A team from the University of Michigan have developed an algorithm to help treat COVID-19 patients with diabetes. The tool could reduce the risk of complications, such as kidney failure and respiratory distress, in these people.

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A new algorithm could reduce the risk of complications in COVID-19 patients with diabetes.

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People with diabetes are one of the groups at higher risk of severe illness from COVID-19. Although people with diabetes are not more likely to contract the disease initially, they are more likely to face worse outcomes.

Complications in people with diabetes include elevation of blood glucose levels, diabetic ketoacidosis, and pneumonia. There is also an elevated risk of more severe outcomes. One study in England found that one-third of COVID-19-related deaths in the hospitals were people with diabetes.

Although scientists do not fully understand why people with diabetes are at increased risk from COVID-19, it seems that high blood sugar levels may be the trigger.

A recent study, for example, found that high blood glucose has associations with inflammation, a process responsible for some of the worst outcomes of COVID-19.

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In a new study published in the journal Diabetes, a team from the University of Michigan describes the management of almost 200 COVID-19 hospitalized patients with high blood sugar levels.

From their observations, the team developed an algorithm to help doctors manage the blood sugar levels in people who have COVID-19 and diabetes.

They say the tool could help reduce the risk of severe complications, including kidney failure and severe respiratory distress, in these patients.

The researchers based the report on the experience at the University of Michigan hospital. Michigan has a relatively high number of COVID-19 cases and high rates of complications, with over 93,600 confirmed cases and almost 6,400 deaths at the time of writing.

The University of Michigan hospital treated around 500 patients with COVID-19 from the start of the pandemic to the time of the study. Of these, they knew that roughly a third had diabetes.

The researchers also included additional patients with no history of diabetes who developed high blood glucose levels (hyperglycemia) while in the hospital.

Clinical tests in these patients suggest that hyperglycemia is associated with damaging inflammatory processes.

“When the body becomes this inflamed, it triggers an abnormal immune response that instead of just attacking the virus, affects the rest of the body’s healthy cells and tissue, leading to rapid deterioration in health,” explains the senior author of the study Dr. Rodica Pop-Busui.

The authors suggest the presence of diabetes may prompt an inflammatory surge in COVID-19, generating worsening insulin resistance and severe hyperglycemia.

This puts people with diabetes (and prediabetes) at higher risk of severe complications from the virus, including kidney failure and acute respiratory distress syndrome — a form of respiratory failure caused by extensive inflammation in the lungs.

The authors say that effective management of blood sugar levels in people with diabetes could help prevent these complications. To facilitate this, they developed an algorithm.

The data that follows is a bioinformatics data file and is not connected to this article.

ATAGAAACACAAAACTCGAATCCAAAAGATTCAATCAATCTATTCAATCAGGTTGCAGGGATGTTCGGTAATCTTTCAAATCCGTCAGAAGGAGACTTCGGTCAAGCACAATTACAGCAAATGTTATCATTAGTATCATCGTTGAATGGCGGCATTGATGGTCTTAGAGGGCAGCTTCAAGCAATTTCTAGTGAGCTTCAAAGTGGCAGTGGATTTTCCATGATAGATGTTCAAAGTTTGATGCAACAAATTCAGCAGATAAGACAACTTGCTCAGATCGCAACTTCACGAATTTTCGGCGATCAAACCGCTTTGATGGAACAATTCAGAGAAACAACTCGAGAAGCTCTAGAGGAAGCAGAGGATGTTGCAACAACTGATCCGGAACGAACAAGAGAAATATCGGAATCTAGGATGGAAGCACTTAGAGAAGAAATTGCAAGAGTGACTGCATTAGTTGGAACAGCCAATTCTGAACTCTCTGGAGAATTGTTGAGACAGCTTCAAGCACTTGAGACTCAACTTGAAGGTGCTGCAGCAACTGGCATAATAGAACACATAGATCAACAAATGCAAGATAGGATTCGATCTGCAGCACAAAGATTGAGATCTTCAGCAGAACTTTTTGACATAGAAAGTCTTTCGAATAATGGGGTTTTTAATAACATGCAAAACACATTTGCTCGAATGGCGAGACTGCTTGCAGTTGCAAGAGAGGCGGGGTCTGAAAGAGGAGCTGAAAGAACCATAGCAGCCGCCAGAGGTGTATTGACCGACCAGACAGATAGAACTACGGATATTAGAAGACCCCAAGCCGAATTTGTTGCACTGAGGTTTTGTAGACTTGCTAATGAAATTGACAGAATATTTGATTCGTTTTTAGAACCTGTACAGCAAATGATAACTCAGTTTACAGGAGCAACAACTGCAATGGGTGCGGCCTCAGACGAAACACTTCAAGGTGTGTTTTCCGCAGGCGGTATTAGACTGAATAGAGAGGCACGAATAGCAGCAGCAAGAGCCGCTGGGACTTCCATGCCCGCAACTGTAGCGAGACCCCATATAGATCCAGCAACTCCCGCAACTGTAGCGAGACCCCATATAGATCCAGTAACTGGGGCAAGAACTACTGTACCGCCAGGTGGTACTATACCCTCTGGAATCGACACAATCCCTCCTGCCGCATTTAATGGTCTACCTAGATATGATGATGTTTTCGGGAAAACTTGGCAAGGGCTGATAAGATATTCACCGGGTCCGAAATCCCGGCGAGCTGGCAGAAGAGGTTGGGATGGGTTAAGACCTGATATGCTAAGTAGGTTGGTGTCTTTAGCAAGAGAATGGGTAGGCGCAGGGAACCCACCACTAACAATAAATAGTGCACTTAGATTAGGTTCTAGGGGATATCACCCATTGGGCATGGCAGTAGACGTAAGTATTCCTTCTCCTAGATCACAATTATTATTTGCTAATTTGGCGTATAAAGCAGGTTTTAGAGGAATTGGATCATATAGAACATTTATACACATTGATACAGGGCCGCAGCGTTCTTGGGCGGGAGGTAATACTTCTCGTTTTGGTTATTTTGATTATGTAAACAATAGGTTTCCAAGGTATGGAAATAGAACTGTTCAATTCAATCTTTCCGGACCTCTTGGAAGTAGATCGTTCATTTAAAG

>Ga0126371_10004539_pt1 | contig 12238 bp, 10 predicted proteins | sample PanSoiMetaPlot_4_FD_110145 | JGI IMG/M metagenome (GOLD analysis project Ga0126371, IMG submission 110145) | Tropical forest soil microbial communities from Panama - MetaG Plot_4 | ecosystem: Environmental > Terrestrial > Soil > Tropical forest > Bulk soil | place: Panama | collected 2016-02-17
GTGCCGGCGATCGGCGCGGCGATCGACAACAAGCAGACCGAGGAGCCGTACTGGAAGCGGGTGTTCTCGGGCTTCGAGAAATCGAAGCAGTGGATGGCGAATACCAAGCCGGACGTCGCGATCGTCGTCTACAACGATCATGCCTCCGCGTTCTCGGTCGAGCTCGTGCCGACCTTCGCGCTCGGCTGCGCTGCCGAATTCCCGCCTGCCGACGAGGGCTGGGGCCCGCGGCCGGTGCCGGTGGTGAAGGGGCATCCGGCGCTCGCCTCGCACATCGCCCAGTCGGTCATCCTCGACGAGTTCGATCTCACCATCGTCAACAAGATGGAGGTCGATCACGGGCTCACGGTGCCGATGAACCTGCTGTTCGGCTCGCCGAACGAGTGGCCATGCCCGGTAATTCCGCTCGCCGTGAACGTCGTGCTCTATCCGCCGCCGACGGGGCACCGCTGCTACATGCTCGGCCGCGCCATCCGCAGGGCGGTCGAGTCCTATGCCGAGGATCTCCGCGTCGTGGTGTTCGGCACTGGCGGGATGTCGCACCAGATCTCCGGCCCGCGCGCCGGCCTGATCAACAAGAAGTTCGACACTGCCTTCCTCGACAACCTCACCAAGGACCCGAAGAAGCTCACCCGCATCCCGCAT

They based the tool directly on patient observations. It places individuals into different risk categories based on blood sugar levels, the presence of obesity, level of insulin resistance, kidney function, and inflammatory markers.

The algorithm provides detailed treatment guidance for people without a prior diabetes diagnosis and those with known diabetes.

For critically-ill patients with severe hyperglycemia, it recommends administering an insulin infusion to lower blood glucose before transitioning to subcutaneous insulin.

The team also devised new ways to monitor patients’ blood glucose levels to reduce the risk of exposure to the new coronavirus. This included a new protocol for insulin delivery, which occurred every 6 hours coincident with a nurse check-in.

The authors say these efforts helped them effectively manage patients’ blood glucose levels without increasing the level of contact from nurses or other healthcare professionals.

Improved blood sugar control also reduced the risk of secondary infection and kidney problems. “This might help shorten ICU stays and lessen the number of patients that need a ventilator,” says first author Dr. Roma Gianchandani.

The Michigan team’s findings add to the evidence that high blood sugar levels trigger inflammatory processes that lead to worse outcomes in people with COVID-19.

Their blood sugar management tool could also help other medical teams improve outcomes in patients with both COVID-19 and diabetes.

“[T]hese observations validate the importance of blood sugar management in COVID-19 patients and can serve as a guide or inspiration for other institutions.”

– Dr. Roma Gianchandani, first author and professor of internal medicine at Michigan Medicine

Although based on the observations of almost 200 patients, this study was not part of a clinical trial and, therefore, does not have a control group.

To confirm the utility of this new tool, there is the need for a larger, controlled study investigating how the algorithm influences the risk of complications, time to recovery, length of time in intensive care, and risk of mortality in patients with COVID-19 and diabetes. The researchers say they are looking forward to these next steps.

“Our team is looking forward to the next steps in confirming our hypothesis,” Dr. Roma Gianchandani says.